"Tyrannosaurus." Natural History Museum. Accessed June 15, 2018. http://www.nhm.ac.uk/discover/dino-directory/tyrannosaurus.html.

"Tyrannosaurus." Wikipedia. June 02, 2018. Accessed June 04, 2018. https://en.wikipedia.org/wiki/Tyrannosaurus.

Questions & Answers

    © 2018 Larry Slawson


      0 of 8192 characters used
      Post Comment
      • Larry Slawson profile imageAUTHOR

        Larry Slawson 

        13 months ago from North Carolina

        Totally agree Gavin. Its crazy that a predator this big once roamed the Earth haha.

      • profile image


        13 months ago

        coolest dinosaur ever

      • Larry Slawson profile imageAUTHOR

        Larry Slawson 

        24 months ago from North Carolina

        @Eric That's a great idea! I am going to definitely do that!

        @John and @Poppy Haha, definitely true. He is quite scary. Even just the skeletal remains are terrifying to behold. I can only imagine how scary the T-Rex was in person.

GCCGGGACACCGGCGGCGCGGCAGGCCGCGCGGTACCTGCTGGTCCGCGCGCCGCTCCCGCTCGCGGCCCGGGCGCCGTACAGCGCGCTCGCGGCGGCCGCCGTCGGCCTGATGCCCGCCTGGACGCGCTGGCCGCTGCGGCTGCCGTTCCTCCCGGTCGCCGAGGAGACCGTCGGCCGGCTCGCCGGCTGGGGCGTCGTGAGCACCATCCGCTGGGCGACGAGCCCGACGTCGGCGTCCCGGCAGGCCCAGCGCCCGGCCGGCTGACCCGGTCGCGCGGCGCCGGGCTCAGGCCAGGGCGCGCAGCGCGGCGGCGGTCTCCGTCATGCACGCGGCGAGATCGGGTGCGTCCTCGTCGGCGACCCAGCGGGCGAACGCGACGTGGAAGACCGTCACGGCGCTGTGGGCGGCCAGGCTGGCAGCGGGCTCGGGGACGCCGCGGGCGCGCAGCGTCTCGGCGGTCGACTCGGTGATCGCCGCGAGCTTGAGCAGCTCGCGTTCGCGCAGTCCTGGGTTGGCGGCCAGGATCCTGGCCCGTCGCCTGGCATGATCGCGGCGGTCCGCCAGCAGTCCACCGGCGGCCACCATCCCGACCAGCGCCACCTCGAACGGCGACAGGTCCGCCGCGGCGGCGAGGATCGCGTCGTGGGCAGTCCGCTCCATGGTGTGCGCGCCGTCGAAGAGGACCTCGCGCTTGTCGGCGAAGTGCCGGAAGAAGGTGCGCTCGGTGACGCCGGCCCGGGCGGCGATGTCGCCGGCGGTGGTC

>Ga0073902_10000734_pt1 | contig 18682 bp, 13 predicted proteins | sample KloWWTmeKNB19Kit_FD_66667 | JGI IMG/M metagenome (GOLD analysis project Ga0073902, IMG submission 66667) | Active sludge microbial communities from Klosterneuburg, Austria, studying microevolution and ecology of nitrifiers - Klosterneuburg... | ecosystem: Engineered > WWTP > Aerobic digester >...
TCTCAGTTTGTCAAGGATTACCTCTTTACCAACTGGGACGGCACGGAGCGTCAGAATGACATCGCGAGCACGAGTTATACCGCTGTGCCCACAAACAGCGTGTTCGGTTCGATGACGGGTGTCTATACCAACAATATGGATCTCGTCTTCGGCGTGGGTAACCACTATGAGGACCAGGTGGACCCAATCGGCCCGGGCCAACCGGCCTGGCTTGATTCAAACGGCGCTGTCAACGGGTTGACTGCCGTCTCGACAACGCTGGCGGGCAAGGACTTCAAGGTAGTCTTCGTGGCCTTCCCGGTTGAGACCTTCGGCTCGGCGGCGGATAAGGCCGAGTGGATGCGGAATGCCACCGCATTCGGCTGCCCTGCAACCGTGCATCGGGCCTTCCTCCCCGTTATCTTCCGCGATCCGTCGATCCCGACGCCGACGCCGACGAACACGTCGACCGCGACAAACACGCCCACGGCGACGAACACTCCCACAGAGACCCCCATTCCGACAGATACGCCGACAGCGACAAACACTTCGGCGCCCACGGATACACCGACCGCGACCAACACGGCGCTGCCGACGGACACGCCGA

• poppyr profile image


        24 months ago from Tokyo, Japan

        Despite how cool and breathtaking it would be to see one of these guys in real life, I'm glad they're extinct. Very interesting read; thank you.

      • profile image

        John M McNally 

        24 months ago

        Hi Larry, packed with interesting facts. I particularly liked the quick facts at the beginning. I guess I thought I knew a bit about the T Rex but soon realized that I didn't. Now I do. You wouldn't want that bad boy running you down.

      • Ericdierker profile image

        Eric Dierker 

        24 months ago from Spring Valley, CA. U.S.A.

        Larry do not get me started. I am a research freak and it is rubbing off on my son. I do not think we go a day without a reference book or research on the net.

        Your style here really works for us. It might be too hard but a lay out graph of the sizes like a ruler type deal with, on the head legs or whatever and a whale by comparison. Kind of like a cross for a visual learner and a kinesthetic. (that may make no sense)